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CMS bundled payments expand to cardiac care


CMS expands bundle payment programs by adding cardiac care. Here’s how you can contribute to providers’ success.

CMS and the Center for Medicare and Medicaid Innovation (CMMI) announced additional mandatory regional participation in episodes of care, or “bundled payments” for acute myocardial infarctions (AMI), coronary artery bypass grafts (CABG) and surgical hip and femur fracture treatment (SHFFT).

Related: Three ways hospitals can prepare for CMS’ CCJR model


"Along with the similar mandatory Comprehensive Joint Replacement (CJR) bundle roll out this year, this expansion of CMS bundle payments is a clear sign that CMS bundle payment programs will continue to grow,” says Jeffrey Frank MD, program director of quality and performance for the hospitalist practice line at CEP America

Andy McNerney, MBA, manager with GE Healthcare Camden Group, agrees. “The fact that this program was proposed under the umbrella of ‘episode payment model,’ instead of tagged as a cardiac specific bundle indicates that more bundle mandates are likely to follow,” McNerney says. “The more traction that bundles gain, whether through market forces or mandates, the more providers will be incentivized to invest in reporting and analytic capabilities that track patients almost real-time. This real-time focus on standardization, best practice, and utilization management will push managed care executives to evaluate the value they can offer: Can you build/expand services and analytic tools to help providers be successful?”

According to Frank, CMS has already demonstrated savings and improved clinical outcomes with the voluntary Bundled Payments for Care Improvement (BPCI) pilot which has 415 acute care hospitals, 305 physician groups and 723 skilled-nursing facilities (SNFs) enrolled as episode initiators.

“Nearly all of these participants are dyads as awardee-the provider or hospital-with conveners, companies who enable management of the care bundles,” Frank says. “A care bundle is the associated diagnoses via DRGs and the 60 or 90 days of all post-acute care. The awardees-convener dyads have upside opportunity if they can provide care at a cost lower than the CMS target price after the Medicare 2% discount off the top. This 2% is a multibillion dollar savings for CMS at a time healthcare costs continue to rise.”

Related: Comprehensive Care for Joint Replacement initiative: 3 key opportunities

Because post-acute care costs are up to 30% to 40% of total cost for these acute care diagnoses, post-acute care is an area of quality where readmissions and increased morbidity can be improved, and there is up to 50% variability in post-acute costs throughout the country, Frank says.

Next: The "secret sauce"



“But the real secret sauce to bundled payments is because physicians are encouraged to lead care innovations to improve outcomes via financial incentives as episode initiators-i.e., own the bundle as awardee-convener-or through revenue sharing agreements called gainsharing,” he says.


An interesting component of this proposed mandate, according to McNerney is CMS’s financial incentives to increase cardiac rehab service utilization post-discharge for these conditions (AMI and CABG).

“It sounds like an old model of getting paid to do more, but in this case it’s increasing appropriate utilization and patient compliance to get patients on a healthy track and keep them from being readmitted,” he says.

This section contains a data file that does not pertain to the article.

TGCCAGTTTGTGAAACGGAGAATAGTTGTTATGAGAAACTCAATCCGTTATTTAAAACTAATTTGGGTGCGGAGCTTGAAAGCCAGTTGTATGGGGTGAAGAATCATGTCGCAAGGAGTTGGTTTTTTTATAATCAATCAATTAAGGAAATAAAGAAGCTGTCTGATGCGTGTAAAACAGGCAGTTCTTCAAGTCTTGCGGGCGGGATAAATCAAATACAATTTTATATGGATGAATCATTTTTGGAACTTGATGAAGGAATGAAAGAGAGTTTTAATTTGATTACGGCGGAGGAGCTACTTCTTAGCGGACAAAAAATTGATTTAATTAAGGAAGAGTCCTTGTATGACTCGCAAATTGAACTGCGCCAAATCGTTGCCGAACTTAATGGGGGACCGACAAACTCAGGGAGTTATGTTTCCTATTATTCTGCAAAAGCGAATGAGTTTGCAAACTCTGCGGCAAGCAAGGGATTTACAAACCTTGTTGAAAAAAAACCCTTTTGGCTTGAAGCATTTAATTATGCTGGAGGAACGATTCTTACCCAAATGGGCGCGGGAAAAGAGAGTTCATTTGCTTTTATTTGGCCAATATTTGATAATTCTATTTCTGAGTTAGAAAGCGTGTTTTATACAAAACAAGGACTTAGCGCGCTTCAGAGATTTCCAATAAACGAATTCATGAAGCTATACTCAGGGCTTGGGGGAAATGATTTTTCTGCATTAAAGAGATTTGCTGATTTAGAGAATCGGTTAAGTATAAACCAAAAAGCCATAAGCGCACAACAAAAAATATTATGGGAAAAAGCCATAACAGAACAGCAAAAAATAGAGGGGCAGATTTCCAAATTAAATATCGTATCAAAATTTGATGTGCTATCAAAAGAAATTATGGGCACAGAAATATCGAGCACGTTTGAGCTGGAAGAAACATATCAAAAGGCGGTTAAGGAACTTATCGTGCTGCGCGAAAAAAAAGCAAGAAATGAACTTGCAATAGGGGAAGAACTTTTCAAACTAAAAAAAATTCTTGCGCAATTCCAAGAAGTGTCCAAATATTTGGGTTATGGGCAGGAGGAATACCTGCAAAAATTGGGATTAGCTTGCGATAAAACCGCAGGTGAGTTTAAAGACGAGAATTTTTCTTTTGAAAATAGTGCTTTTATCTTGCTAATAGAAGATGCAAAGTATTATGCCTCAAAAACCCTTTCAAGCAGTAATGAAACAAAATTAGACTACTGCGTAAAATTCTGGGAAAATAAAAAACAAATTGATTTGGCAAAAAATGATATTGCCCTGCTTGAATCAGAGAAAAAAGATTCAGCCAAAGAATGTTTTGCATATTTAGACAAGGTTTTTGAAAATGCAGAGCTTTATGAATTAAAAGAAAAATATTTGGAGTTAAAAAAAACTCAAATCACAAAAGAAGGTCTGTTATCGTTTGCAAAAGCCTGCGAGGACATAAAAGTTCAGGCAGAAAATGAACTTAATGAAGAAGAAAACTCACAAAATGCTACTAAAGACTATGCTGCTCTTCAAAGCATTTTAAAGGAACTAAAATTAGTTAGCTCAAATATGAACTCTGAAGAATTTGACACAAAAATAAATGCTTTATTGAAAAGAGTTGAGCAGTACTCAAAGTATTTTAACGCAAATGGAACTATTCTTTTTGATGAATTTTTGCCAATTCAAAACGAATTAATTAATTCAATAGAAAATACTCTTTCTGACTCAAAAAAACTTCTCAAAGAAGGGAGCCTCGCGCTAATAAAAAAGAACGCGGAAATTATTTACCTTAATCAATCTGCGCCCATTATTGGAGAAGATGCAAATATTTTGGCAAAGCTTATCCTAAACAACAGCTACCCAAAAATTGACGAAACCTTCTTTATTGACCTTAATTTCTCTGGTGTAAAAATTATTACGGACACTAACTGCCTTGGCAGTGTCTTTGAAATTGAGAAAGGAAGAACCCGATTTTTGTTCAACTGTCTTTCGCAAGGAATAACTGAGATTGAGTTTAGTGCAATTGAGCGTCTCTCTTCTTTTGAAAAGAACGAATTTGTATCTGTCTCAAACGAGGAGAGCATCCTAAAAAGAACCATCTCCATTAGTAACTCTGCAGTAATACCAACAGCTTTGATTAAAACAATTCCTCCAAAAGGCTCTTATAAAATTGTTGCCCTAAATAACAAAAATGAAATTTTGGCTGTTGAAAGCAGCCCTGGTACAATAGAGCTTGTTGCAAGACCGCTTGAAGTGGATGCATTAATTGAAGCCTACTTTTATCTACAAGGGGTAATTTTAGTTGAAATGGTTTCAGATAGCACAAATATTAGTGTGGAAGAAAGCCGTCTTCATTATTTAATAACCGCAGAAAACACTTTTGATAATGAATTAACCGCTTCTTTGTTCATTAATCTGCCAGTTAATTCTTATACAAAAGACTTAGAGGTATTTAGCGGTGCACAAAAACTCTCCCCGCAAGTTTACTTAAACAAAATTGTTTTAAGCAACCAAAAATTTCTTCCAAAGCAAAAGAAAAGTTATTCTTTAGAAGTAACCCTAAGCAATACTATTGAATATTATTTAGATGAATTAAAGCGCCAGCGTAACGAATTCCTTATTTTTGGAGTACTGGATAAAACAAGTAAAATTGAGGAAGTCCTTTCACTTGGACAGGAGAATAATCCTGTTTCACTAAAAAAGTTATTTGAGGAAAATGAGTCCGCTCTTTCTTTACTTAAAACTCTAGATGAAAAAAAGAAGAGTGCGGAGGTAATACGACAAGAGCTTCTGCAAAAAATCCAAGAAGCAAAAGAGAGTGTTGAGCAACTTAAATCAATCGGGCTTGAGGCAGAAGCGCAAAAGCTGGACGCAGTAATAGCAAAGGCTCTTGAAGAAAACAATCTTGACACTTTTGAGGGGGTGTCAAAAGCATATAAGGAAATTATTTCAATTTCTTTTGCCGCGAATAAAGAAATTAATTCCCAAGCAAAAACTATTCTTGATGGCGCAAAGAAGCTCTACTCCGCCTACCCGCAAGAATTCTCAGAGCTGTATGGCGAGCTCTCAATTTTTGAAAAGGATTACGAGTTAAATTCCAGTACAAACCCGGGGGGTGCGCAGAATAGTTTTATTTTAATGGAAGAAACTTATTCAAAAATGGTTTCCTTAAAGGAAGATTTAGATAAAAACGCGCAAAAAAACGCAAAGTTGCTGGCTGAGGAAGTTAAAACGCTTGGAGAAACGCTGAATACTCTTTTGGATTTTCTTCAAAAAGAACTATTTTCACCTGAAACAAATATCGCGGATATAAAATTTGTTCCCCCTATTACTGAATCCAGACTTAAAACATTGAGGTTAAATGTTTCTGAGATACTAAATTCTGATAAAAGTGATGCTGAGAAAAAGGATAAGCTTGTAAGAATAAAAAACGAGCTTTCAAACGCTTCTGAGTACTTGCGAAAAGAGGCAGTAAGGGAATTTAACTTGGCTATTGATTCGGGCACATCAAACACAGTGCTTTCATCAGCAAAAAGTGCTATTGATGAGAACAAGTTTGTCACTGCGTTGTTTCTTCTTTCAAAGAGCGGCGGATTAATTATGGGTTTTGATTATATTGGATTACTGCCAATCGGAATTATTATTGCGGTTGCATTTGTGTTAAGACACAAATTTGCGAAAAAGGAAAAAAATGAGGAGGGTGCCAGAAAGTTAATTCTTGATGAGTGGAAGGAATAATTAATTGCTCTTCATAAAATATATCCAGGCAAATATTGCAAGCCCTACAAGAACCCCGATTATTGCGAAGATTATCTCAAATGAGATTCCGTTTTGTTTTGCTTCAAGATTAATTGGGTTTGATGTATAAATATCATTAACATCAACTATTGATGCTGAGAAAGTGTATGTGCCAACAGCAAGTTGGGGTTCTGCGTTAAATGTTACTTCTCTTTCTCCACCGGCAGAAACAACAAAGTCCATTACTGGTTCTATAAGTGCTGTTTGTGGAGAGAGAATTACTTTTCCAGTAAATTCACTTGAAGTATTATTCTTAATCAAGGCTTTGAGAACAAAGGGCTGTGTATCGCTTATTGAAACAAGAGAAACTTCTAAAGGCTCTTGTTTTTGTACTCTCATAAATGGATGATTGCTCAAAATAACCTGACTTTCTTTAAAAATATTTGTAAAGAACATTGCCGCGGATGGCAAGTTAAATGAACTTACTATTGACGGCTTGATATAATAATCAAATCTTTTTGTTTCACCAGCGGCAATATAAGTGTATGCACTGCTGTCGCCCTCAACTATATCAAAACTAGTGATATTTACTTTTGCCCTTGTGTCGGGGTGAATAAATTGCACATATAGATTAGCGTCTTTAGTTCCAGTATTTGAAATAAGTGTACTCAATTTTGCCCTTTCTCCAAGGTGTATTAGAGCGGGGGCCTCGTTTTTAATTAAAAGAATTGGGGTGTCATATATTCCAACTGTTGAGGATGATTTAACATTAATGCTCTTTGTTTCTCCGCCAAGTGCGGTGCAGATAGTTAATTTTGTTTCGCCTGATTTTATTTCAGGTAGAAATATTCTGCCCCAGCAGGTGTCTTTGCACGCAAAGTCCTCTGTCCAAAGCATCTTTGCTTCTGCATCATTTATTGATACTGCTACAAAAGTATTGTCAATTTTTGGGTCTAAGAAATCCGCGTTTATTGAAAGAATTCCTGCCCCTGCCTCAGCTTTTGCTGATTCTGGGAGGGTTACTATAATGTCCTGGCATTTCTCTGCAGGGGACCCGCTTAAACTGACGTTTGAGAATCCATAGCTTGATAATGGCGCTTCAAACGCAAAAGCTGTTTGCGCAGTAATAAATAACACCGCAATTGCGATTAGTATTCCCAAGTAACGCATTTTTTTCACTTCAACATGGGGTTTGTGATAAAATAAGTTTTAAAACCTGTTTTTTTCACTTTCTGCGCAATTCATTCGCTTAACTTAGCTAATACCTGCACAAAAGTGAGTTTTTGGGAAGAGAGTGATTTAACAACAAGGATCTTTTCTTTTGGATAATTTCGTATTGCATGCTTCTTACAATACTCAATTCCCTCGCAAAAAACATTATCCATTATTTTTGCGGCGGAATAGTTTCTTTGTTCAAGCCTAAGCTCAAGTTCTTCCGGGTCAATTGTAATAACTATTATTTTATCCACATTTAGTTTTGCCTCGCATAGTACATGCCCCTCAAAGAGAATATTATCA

Frank agrees. “These new bundles-AMI, CABG and SHFFT-are particularly interesting because these patients have more comorbidities than elective CJR patients,” he says.

“Since these patients have bigger risks, there will be more opportunity to improve post-acute care and thus better revenue,” Frank says. “However, the key to improving care is gainsharing to engage your physicians as well as your local post-acute care partners such as SNFs, home health and outpatient providers.

“CMS will continue to grow and promote bundle payment models as alternative payment models that improve patient outcomes while reducing CMS spend,” Frank continues. “Although there is increased risk to be accountable for the 90 days of post-acute care, there is significant upside potential if your organization can gain share with physicians to lead change and gain share with local post-acute care providers. Lastly, consider working with a convener who can help you with data, patient identification and care improvement processes.”

Also, although this proposed mandated bundle looks programmatically similar to CJR, the patient population is very different, according to McNerney.

“Cardiac patients have more comorbidities, require more unplanned services, and require more coordination, interventions, and engagement. What role can your organization play in helping providers and patients engage in their care? Without a patient engagement strategy and  strong data and analytics tools, providers will be leaving their bundle success to chance,” he says.

Providers will be looking to secure-and possibly narrow-their post-acute network to only high quality providers that comply with defined clinical pathways, and willingly share performance metrics, McNerney says. “Make sure that your networks include these preferred post-acute partners because these partnerships may strengthen as more bundles are adopted. Perhaps reinventing yourself in a way that makes you more of a partner than an adversary to providers will help redefine your value proposition and differentiate you from competitors.”



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